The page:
For anyone still interested, the free Memoriad downloads are now located here: http://www.memoriad.com/index.asp?s=sayfalar&p=yazilimlar&lang=EN
On a sidenote, I tried today to check the Memoriad wikipedia article, but apparently some moderators decided to delete the whole article and all its translations, for no logical reasons.
However, thankfully you cannot delete serious information once it’s uploaded in the internet; so here are some snapshots of the the Memoriad article which will indefinitely remain here and here: http://web.archive.org/web/20170212183601/https://en.wikipedia.org/wiki/Memoriad (February 2017 snapshot)
I hope such a snapshot can be safely transferred here:
http://artofmemory.com/wiki/Memoriad because the Artofmemory wiki is obviously a more reliable source for mind sports, because it’s edited by folks who know much more about memory, than a random Wikipedia moderator.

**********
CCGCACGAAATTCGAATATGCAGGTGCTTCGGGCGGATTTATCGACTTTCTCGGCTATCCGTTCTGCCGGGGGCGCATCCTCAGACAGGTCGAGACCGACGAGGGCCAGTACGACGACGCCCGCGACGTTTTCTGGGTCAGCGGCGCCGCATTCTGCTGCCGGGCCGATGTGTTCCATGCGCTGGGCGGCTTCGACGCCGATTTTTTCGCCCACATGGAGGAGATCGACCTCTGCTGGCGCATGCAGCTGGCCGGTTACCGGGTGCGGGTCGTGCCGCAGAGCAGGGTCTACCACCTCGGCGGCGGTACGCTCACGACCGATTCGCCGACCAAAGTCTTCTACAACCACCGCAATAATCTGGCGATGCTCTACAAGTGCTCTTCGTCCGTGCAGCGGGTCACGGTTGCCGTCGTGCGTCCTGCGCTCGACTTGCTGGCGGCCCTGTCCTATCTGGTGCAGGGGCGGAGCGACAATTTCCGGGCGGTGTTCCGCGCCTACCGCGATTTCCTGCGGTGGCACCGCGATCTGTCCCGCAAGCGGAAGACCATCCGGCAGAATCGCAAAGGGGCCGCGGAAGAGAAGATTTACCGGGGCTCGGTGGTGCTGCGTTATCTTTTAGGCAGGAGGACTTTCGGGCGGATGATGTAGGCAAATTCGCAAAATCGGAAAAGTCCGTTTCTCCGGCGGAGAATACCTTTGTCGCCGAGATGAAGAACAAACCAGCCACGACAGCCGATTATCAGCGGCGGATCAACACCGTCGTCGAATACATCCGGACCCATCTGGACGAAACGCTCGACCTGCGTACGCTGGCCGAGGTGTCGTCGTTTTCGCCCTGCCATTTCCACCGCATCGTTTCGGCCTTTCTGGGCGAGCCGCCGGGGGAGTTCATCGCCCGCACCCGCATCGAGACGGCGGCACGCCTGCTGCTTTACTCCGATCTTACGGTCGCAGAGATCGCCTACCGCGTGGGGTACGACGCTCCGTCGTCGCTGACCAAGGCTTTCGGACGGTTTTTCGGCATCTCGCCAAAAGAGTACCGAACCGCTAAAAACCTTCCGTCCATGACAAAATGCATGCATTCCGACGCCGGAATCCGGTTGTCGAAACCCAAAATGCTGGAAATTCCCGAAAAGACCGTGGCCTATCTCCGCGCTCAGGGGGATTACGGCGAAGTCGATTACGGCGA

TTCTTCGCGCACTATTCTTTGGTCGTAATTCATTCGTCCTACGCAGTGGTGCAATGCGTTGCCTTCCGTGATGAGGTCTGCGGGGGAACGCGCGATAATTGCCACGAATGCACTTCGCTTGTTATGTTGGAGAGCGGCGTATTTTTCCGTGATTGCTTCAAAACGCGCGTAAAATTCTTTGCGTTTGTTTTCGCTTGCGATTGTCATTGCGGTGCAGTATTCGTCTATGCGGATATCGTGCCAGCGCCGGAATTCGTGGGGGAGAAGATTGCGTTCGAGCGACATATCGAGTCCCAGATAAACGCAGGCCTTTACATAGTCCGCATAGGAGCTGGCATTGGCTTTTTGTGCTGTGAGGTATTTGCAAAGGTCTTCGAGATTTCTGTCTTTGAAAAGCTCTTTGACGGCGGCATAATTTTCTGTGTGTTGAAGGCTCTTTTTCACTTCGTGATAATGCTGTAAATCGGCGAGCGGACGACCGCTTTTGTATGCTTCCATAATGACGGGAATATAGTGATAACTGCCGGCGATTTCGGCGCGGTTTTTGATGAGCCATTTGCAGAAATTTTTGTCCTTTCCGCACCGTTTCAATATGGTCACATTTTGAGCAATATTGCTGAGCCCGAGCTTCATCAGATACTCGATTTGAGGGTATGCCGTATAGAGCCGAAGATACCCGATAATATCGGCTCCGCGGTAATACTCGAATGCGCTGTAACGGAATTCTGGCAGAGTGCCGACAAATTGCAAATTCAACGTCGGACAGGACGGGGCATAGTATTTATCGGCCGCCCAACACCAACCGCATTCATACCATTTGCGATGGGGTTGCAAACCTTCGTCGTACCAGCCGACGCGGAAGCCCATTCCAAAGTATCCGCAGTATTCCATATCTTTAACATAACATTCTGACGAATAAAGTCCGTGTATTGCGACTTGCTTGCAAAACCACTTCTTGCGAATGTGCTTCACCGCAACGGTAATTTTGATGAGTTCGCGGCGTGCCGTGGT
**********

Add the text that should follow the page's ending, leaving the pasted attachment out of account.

It is obvious that some moderators of Wikipedia dislike mind sports. Therefore I will personally boycott editing anything in that site from now on, and I plan to abstain from supporting any further Wikipedia projects.
During my M.Sc. Thesis, we were not really allowed to mention any “Wikipedia links” as a serious scholar reference after the end of the project. Such ‘no Wikipedia reference’ policy applies in most universities.
I think, the Wikipedia project is going down the drain lately anyway, with so much vulgar stuff allowed in there. It’s probably going to follow the total downfall of Twitter in lost share revenues (mentioned in a Forbes article, last month).
I have the impression that Wikipedia and Twitter are nowadays mostly used for fun and not for serious communication or unbiased information. I mean, anyone can edit Wikipedia, even elementary school students. If they want such kind of expertise, then I’m done with it. Also check the various biases in wikipedia. Nowadays, I only check Wikipedia for some sports statistics. Even there, it’s neither extremely reliable nor totally accurate.